Table 1: A framework for analyzing incumbents’ approaches in the sharing economy
The study subsequently explores the implications for environmental, social and economic value creation of the different ways in which incumbents are changing their existing business models to join the sharing economy. For every type adopted by incumbents, we consider both the potential benefits and drawbacks of incumbents’ entry in the sharing economy.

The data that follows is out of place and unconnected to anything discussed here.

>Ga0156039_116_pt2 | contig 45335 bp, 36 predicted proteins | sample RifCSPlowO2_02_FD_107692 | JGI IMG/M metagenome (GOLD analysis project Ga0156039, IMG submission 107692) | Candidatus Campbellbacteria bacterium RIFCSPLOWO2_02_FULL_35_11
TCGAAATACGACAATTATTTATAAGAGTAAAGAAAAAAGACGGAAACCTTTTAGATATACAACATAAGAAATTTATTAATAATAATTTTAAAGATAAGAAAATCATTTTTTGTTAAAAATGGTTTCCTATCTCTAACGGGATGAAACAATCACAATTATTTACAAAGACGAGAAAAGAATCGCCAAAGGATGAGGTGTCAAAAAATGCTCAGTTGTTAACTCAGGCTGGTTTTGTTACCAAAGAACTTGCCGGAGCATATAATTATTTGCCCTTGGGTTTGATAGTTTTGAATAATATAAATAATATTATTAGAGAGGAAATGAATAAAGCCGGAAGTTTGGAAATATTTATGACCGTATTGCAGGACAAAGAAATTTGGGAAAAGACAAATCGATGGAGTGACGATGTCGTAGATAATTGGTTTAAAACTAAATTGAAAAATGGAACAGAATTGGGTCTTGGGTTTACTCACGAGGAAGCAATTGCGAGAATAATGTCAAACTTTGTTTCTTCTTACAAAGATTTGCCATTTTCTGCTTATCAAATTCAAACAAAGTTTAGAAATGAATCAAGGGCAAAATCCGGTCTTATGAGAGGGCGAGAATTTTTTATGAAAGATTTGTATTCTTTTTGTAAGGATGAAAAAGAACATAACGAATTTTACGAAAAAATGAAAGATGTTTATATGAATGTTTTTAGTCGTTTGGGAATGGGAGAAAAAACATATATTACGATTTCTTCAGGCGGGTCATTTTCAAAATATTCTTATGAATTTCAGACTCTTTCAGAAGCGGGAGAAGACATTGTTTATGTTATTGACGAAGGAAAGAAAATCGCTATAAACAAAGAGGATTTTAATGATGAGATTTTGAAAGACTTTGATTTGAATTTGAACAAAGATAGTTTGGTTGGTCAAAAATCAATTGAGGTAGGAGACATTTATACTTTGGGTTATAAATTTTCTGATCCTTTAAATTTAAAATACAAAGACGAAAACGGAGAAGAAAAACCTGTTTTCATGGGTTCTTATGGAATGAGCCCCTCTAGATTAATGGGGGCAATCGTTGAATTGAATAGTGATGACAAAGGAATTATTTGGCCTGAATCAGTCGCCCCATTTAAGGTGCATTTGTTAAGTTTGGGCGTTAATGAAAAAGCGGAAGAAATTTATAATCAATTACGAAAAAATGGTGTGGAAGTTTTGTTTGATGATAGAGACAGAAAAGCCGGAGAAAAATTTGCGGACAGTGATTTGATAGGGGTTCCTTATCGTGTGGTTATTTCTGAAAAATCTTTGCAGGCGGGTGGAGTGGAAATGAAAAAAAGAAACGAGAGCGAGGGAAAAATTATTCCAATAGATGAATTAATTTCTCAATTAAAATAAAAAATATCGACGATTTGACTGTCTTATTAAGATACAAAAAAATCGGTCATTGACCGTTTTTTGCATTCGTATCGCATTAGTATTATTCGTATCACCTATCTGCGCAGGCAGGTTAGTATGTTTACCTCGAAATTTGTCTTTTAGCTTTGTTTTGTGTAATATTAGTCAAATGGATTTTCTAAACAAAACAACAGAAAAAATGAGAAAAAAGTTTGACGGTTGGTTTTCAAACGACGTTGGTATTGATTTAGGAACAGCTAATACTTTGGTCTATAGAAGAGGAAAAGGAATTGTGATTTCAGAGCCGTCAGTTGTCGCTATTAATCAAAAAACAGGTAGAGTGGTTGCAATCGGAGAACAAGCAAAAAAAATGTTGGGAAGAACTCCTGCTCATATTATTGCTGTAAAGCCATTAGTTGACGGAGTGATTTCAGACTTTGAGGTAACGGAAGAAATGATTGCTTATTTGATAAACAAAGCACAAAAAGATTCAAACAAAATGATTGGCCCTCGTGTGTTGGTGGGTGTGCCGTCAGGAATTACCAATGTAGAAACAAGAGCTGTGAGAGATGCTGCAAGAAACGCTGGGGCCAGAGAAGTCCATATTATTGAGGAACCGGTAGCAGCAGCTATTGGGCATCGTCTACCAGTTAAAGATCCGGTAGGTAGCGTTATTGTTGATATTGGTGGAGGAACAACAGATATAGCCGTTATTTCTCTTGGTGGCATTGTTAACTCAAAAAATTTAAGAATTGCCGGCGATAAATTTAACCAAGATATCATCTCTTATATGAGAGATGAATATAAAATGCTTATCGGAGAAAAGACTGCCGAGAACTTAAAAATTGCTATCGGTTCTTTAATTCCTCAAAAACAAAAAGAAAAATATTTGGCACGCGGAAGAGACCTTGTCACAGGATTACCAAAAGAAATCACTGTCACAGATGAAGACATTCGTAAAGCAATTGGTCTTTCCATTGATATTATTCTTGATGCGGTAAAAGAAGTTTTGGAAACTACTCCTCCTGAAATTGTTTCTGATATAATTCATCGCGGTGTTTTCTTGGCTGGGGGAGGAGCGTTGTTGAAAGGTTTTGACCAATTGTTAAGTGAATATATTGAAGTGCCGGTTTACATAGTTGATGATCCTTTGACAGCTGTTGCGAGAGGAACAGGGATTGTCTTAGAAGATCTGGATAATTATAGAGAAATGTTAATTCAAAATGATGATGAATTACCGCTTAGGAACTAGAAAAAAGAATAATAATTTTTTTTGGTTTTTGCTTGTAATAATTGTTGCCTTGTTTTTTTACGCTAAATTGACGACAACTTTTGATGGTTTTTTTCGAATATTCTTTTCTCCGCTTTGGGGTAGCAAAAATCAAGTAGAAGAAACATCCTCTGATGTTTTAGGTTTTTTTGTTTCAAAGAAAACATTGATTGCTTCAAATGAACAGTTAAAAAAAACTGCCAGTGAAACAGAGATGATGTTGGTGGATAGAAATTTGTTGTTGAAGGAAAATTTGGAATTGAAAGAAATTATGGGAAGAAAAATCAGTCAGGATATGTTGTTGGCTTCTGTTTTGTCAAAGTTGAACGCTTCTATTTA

As our study aimed to explore whether and how the types of business model innovation for sharing represented in our framework (see Table 1) and drawn from the sustainable business model literature are actually adopted by incumbents, we used a qualitative method. Through an extensive data collection from publicly available sources, we compiled a list of cases of incumbents’ engagement in the sharing economy. We then positioned the identified cases into our framework (see Table 1) and deduced their likely/expected sustainability impacts. We did so by considering the sustainability-related promises and distortions of the sharing economy highlighted by prior studies, in light of the defining features of incumbents (e.g. size, financial resources, complementary assets) identified by existing literature. For each case, we thus reflected on whether the core characteristics of an incumbent would likely help realize the sustainability-related promise that the sharing business model should attain or would rather amplify existing drawbacks or engender new ones.